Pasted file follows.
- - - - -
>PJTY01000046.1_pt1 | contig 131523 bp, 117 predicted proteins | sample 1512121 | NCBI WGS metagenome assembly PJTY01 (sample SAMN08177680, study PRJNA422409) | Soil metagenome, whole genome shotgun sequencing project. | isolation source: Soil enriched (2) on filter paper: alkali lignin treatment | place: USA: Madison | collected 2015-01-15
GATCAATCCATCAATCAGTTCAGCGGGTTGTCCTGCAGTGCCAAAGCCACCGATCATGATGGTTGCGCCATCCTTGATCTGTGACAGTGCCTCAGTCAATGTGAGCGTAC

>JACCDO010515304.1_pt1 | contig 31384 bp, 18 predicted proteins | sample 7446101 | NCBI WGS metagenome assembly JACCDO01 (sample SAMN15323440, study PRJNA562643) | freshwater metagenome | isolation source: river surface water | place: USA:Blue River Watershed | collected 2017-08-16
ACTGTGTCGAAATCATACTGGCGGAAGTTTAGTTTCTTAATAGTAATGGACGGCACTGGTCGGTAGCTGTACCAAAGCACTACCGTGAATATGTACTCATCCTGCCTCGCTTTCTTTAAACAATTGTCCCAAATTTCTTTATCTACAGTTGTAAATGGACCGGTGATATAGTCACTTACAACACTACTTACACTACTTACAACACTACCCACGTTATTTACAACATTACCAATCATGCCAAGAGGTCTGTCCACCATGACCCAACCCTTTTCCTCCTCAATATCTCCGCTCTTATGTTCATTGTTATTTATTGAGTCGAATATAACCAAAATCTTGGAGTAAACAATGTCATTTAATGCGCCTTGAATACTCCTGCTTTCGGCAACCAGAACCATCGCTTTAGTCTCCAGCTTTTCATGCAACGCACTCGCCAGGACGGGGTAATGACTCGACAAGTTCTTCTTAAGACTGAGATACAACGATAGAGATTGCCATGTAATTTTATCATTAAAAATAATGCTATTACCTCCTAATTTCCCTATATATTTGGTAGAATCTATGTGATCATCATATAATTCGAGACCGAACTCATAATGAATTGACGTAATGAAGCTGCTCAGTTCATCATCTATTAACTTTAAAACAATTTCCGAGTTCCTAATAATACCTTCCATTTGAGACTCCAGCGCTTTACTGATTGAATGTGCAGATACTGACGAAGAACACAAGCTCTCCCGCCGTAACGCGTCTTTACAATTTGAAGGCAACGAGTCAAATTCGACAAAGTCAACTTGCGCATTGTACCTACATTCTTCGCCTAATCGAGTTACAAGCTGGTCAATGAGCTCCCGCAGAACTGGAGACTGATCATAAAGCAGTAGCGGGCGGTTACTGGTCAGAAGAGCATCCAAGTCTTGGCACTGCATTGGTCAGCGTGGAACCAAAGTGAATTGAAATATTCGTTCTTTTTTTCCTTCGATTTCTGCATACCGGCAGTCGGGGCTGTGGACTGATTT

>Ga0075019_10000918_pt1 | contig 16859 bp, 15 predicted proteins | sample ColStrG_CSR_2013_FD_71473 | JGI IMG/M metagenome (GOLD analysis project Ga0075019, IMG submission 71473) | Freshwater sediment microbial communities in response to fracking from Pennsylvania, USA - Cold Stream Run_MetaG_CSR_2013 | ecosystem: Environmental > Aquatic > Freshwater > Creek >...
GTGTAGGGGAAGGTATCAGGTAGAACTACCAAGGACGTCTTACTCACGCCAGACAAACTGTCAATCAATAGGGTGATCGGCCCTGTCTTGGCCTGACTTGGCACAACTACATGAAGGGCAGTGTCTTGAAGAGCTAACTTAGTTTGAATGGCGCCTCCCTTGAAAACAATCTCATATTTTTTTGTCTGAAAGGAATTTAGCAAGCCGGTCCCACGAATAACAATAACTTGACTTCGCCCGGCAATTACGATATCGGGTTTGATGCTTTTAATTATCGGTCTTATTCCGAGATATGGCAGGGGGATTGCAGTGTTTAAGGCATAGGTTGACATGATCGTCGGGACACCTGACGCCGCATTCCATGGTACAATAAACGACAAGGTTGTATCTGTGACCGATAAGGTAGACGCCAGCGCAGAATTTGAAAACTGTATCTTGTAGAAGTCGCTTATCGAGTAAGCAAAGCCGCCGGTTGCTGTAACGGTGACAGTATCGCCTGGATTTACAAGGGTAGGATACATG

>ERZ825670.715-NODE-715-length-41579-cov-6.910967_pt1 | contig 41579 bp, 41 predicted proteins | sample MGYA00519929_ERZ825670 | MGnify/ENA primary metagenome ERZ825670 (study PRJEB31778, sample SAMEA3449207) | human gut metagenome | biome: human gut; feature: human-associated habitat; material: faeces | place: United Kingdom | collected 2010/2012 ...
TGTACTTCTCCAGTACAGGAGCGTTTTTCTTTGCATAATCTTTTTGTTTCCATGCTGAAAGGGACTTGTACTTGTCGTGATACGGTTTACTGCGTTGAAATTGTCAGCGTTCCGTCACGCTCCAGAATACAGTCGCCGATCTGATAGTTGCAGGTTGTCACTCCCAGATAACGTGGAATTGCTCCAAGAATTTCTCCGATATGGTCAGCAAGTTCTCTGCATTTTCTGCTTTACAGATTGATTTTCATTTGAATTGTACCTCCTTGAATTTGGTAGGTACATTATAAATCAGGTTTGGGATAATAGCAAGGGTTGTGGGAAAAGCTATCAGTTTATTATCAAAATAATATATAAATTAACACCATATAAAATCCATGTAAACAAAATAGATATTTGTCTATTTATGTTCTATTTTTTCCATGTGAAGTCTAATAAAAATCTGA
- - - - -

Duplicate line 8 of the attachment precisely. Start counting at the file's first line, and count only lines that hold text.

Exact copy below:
TGTACTTCTCCAGTACAGGAGCGTTTTTCTTTGCATAATCTTTTTGTTTCCATGCTGAAAGGGACTTGTACTTGTCGTGATACGGTTTACTGCGTTGAAATTGTCAGCGTTCCGTCACGCTCCAGAATACAGTCGCCGATCTGATAGTTGCAGGTTGTCACTCCCAGATAACGTGGAATTGCTCCAAGAATTTCTCCGATATGGTCAGCAAGTTCTCTGCATTTTCTGCTTTACAGATTGATTTTCATTTGAATTGTACCTCCTTGAATTTGGTAGGTACATTATAAATCAGGTTTGGGATAATAGCAAGGGTTGTGGGAAAAGCTATCAGTTTATTATCAAAATAATATATAAATTAACACCATATAAAATCCATGTAAACAAAATAGATATTTGTCTATTTATGTTCTATTTTTTCCATGTGAAGTCTAATAAAAATCTGA